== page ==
Smith said agents don’t necessarily need to invest in the iPad or the new BlackBerry PlayBook, an iPad competitor slated to debut in early 2011. But "it is absolutely essential that [agents] upgrade" to the newest BlackBerry, iPhone, or Droid," he said.

"[Agents] need to be able to do everything they can do in their office from their mobile device," he said. "Your clients are not accessing data sitting at their desks either — they’re doing it on the go from their mobile device."

Where the iPad does come in handy, however, is at new development projects, noted James Lansill, a senior managing director at Corcoran Sunshine.

IStar Financial, the sponsor of new condo One Rector Park in Battery Park City, created an iPad application specifically for the building, which Corcoran Sunshine is marketing, Lansill said. The app allows agents to keep track of which units a client visited, then e-mail them price and floor plans at the end of the visit, along with comments from the agent, Lansill explained.

"People go from site to site and they have all this paper," he said. "They get home and don’t even remember which floor plan is associated with which unit."

The new app, by contrast, "allows people to have fairly precise information about what they liked," he said. That’s especially important in an uncertain economic climate, where buyers are nervous about new developments and "starved for real information," he said.

For agents, meanwhile, the iPad is "a remarkable real estate sales tool," Lansill said. When they’re with customers, for example, they can illustrate what an alternate set of fixtures might look like, or enlarge a section of the floor plan.

Another new technology on the horizon is QR (for "Quick Response") code. QR code, which can be found on billboards and advertisements, functions a bit like a bar code: When users scan it with the camera on their mobile phone, they receive a message or web link.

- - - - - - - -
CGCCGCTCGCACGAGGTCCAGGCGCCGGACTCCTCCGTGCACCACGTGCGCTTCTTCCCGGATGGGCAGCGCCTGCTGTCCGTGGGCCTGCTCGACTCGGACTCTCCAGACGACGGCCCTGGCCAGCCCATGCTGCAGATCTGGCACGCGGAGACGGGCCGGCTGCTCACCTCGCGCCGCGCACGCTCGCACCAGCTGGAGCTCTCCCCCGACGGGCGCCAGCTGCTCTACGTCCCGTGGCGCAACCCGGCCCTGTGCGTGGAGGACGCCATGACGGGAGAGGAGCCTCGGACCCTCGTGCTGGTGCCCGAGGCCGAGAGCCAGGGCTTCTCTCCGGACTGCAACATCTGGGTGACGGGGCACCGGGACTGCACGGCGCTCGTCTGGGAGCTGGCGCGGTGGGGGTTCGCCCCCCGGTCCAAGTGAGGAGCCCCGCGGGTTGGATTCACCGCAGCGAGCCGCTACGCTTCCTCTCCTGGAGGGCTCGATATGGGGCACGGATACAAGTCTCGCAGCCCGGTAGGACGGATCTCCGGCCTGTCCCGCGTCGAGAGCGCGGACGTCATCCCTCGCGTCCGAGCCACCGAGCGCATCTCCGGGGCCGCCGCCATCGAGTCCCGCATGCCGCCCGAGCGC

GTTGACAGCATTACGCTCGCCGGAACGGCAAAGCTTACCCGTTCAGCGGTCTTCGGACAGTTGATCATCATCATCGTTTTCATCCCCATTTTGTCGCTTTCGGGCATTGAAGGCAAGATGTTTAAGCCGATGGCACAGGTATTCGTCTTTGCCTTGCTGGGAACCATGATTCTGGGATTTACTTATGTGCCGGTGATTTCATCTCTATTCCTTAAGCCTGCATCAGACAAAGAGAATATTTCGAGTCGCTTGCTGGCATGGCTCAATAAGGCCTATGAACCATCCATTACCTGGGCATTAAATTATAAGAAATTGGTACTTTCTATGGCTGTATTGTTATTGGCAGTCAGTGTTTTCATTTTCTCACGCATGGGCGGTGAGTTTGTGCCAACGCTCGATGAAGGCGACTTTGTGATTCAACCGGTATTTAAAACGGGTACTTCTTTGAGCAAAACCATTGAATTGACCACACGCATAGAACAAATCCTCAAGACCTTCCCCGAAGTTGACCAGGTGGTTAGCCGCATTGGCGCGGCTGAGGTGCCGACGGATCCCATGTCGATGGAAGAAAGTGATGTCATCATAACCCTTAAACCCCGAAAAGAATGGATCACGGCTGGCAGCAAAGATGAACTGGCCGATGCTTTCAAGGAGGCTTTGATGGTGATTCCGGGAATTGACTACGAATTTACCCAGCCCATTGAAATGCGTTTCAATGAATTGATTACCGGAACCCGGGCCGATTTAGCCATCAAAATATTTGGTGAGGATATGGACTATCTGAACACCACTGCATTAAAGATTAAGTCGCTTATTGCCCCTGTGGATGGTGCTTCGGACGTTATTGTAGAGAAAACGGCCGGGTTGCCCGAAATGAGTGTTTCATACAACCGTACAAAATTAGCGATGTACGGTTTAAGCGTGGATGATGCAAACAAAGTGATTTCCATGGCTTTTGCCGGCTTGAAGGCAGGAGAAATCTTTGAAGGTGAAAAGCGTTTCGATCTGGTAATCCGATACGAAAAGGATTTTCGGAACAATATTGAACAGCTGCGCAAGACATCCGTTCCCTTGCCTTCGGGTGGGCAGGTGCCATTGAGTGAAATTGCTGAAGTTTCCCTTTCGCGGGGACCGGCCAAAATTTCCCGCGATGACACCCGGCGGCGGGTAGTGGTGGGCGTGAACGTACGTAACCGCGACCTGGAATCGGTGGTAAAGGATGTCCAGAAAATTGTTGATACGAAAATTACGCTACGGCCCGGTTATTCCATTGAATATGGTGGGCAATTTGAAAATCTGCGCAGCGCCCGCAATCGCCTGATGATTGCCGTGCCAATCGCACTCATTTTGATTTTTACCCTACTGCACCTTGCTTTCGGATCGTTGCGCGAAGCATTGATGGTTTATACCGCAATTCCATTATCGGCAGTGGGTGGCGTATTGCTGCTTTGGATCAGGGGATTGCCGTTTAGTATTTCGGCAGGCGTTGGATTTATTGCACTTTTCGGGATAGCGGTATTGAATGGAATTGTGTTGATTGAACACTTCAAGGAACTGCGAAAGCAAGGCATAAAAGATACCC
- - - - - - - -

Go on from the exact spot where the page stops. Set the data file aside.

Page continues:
Some New York firms are already starting to use it. Brown Harris Stevens has started using QR code on its window displays and in marketing materials, Elliman is using it in some listings and Halstead Property last month unveiled QR code technology that it calls "H-Tags."

H-Tags are placed on all new listings, as well as show sheets, postcards, brochures and some display ads, the company said. In addition, H-Tags are being placed on all of the listings displayed in Halstead’s office windows, so passersby can scan the properties they like and have the relevant information on their mobile devices. The firm said it didn’t yet have data to release on how much use the H-Tags are getting.

While QR codes will likely be ubiquitous in a few years, they still have a ways to go before they are standard practice in residential real estate.

Corcoran has used QR tags in print ads for open houses, said Matthew Shadbolt, Corcoran’s director of Internet marketing. "We were very encouraged by the amount of use those QR codes got," he said. Still, "it’s not something we have baked into a larger strategy as of yet. I think that a lot of people don’t know what they are."

Smith recommended other technology that agents should keep an eye on in 2011:

  • DocuSign: The official e-signature provider for the National Association of Realtors, Docusign allows contracts to be signed digitally. To use it, signers adopt a digital "signature," then certify that it can be legally used as the electronic representation of their signature.
  • Mobile Receipt: an iPhone app that lets users convert receipts into expense reports by taking photos of them with their phones. Smith said Mobile Receipt is especially useful for independent contractors like real estate agents, who must keep track of large numbers of receipts — such as taxi receipts from ferrying customers around — for tax purposes.
  • Rulerphone: an iPhone app that digitally measures objects after the phone’s camera has taken a picture of them, which can be helpful in estimating the square footage, for example. (Appraiser Jonathan Miller noted that it’s no replacement for the handheld-lasers used by appraisers, however.)